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bottom 60% of Americans have fallen way behind the top 40%
In one of his recent articles, Dalio argues that it is a serious mistake to think you can analyze or understand “the” economy because we now have two of them.

Wealth and income levels are so skewed between the top and the bottom that “average” indicators no longer reflect the average person’s experience or living conditions.

And that obscures the big picture when it comes to today’s prevailing economic and political trends.

Dalio has split the economy into the top 40% and bottom 60% and quantified the split with some startling numbers. Just a sampling:
  • The average household in the top 40% earns four times more than the average household in the bottom 60%.
  • Real incomes for the bottom 60% have been either flat or down slightly since 1980.
  • In 1980, the average top 40% household had six times more wealth than the average bottom 60% household. Now it is 10 times as much.
  • Only about a third of the bottom 60% saves any of their income.
Dalio also found some very useful data I had never seen before: household income adjusted to show the impact of taxes, tax credits, and government benefits.

This adjustment gets closer to the resources people actually have available for living expenses, savings, and investment.

Splitting that data by the top 40% and bottom 60%, we see a sharply growing difference in the percentage changes since 1980. The top saw its after-tax net household income grow almost three times faster than household income for the bottom 60%, even including government transfer payments.

You see the problem here? The bottom 60% know their own experience. Thanks to the Internet and social media, the bottom 40% is particularly aware of it and increasingly resentful.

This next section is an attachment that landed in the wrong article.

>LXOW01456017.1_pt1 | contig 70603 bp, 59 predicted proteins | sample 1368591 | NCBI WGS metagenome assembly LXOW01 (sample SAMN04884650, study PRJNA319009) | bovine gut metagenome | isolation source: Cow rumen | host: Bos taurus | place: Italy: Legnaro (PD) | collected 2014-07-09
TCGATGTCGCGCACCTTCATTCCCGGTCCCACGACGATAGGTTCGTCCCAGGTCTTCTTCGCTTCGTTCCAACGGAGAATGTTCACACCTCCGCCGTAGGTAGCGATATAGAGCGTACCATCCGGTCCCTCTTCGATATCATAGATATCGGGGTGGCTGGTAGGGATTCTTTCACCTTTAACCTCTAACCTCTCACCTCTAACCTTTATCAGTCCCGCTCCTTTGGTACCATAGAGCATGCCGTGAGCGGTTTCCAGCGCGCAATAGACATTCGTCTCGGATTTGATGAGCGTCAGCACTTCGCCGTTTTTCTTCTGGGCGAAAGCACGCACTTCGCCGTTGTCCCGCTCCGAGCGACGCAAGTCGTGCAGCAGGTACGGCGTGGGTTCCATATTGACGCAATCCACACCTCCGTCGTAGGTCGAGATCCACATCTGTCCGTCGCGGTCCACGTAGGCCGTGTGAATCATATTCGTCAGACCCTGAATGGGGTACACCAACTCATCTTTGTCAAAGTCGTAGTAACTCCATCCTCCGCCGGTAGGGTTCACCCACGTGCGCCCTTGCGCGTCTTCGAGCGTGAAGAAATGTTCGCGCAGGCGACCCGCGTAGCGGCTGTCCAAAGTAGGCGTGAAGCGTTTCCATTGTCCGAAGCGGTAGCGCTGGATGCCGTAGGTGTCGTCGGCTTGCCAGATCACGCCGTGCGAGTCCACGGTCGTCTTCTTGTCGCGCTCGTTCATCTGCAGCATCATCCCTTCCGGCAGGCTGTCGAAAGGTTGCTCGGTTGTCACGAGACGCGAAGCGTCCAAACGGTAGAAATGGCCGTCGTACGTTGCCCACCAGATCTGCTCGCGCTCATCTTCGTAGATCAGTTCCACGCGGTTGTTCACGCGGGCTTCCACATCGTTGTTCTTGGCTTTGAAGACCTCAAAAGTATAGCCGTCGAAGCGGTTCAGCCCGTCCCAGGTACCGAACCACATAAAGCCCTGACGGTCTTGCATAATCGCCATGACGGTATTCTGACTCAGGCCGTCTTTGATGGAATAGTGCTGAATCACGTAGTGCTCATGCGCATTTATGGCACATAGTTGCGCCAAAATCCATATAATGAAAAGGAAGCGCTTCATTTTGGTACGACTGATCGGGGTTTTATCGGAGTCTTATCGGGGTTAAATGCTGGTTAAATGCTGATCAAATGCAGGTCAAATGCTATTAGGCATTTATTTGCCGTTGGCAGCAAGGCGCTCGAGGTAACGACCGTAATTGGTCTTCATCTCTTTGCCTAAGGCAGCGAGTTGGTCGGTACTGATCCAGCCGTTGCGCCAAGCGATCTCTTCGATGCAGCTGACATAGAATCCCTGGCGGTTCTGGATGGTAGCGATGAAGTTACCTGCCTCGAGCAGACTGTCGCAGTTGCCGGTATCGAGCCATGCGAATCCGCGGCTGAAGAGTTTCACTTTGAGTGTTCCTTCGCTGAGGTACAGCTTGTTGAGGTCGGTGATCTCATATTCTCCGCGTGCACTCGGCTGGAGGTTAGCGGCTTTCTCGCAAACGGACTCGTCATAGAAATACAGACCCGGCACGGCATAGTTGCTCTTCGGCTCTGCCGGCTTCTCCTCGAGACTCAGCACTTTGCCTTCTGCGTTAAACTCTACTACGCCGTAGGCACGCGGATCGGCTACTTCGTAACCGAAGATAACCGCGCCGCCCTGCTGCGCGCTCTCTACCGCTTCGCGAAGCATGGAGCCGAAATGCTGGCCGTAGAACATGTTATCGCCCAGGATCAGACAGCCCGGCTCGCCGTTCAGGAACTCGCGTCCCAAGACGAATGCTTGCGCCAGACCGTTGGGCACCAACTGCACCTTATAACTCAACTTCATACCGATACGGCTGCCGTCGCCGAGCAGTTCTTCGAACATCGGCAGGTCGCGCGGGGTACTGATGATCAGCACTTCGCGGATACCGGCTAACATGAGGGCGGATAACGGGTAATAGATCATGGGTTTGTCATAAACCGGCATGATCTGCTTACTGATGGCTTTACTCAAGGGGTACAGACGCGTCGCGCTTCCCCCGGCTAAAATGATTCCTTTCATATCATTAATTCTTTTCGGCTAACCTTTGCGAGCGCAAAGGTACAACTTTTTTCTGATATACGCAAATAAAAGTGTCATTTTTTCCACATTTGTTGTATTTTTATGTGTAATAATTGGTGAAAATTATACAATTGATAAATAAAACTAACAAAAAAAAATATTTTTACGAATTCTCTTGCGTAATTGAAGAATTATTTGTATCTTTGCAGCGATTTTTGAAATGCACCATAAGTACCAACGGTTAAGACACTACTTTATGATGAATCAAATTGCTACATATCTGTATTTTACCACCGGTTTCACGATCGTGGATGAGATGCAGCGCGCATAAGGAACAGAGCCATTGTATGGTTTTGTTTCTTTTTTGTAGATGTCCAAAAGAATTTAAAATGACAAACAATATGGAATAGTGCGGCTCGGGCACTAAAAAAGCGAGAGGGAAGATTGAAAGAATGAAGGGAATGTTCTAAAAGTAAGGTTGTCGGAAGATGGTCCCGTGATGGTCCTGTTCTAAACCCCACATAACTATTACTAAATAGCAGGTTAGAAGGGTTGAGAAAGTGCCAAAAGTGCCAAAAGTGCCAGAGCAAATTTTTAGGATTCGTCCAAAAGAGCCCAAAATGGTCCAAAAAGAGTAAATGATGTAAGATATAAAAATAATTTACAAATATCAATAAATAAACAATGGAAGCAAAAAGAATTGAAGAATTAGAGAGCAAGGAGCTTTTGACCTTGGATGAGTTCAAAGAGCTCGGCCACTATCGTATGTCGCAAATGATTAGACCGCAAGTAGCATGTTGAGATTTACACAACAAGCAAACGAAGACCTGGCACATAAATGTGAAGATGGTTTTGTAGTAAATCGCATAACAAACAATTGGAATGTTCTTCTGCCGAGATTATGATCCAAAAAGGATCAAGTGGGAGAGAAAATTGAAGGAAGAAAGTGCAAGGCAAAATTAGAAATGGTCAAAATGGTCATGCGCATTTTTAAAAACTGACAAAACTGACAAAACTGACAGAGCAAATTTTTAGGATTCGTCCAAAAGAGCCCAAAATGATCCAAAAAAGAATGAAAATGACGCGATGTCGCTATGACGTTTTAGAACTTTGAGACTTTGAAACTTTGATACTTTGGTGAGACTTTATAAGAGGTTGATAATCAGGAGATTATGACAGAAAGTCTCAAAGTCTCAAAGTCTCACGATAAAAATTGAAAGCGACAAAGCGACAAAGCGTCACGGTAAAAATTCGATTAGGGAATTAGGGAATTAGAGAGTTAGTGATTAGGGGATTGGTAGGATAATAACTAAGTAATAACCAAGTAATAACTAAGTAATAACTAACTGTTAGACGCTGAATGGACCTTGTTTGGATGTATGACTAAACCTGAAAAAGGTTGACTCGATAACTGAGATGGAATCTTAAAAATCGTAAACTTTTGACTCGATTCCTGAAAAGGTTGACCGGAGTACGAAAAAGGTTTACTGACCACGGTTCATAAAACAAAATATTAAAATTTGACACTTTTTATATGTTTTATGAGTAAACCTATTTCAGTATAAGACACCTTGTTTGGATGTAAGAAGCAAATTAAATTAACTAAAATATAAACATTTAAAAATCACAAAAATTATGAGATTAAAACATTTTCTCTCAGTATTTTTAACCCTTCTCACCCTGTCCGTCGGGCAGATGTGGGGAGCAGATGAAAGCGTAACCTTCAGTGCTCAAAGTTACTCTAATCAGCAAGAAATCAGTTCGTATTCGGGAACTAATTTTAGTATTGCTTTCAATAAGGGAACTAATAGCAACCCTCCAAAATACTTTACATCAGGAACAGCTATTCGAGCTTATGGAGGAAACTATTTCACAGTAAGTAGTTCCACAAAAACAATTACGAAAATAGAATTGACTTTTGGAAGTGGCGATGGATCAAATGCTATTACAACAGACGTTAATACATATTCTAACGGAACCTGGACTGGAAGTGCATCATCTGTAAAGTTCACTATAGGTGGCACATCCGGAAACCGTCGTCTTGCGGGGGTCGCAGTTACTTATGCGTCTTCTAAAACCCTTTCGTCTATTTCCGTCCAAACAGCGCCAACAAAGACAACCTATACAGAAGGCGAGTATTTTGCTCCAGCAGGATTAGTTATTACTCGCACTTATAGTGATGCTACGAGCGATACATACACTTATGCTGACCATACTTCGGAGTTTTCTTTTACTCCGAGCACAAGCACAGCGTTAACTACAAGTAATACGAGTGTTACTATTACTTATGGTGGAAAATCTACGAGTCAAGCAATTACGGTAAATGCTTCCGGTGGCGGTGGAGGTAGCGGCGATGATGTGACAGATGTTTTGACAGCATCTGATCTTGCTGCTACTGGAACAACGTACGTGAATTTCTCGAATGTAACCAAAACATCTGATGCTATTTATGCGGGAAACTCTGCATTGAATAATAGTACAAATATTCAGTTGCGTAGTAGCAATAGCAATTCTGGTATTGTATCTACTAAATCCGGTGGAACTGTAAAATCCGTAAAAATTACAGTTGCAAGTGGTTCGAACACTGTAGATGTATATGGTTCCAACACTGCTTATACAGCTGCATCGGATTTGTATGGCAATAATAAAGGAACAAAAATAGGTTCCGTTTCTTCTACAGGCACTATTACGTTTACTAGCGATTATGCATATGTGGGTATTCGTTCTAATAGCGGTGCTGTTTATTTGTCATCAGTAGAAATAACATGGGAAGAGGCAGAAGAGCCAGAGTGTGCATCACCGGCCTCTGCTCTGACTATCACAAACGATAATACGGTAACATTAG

Note also that the lower ranks of the top 40% are not “wealthy” by any stretch. Anyone below the 80thpercentile is probably struggling to some degree.

Look at the chart below.

The red line is the share of US wealth owned by the bottom 90% of the population, and the green line is the share held by the top 0.1%.
Now they are about the same but notice the trend. The wealthiest 0.1% has been increasing its share of wealth since the 1980s.

Meanwhile, the bottom 90% has been losing ground.

Thinking about this situation, I can't help but correlate it to my friend Neil Howe's idea of a historical "Fourth Turning" every 80 years or so.
(A Fourth Turning is a time when society’s foundational institutions are challenged. The generation that is young adults at that time must face the challenge and hopefully overcome it. The so-called Greatest Generation did so by persevering through the Great Depression and fighting World War II. It may not be a war, but the Millennial Generation will face a similar test.)

It fits well with Dalio’s data. Neil said at my 2016 Strategic Investment Conference in Dallas that we are in the middle stages of that Fourth Turning, and he expects conditions to worsen from here.

As he points out, for almost 500 years, the last half of Fourth Turning has always encompassed the most tumultuous times in Anglo-Saxon history.

This time is likely to be no different…

What are these bottom 60% types doing wrong?

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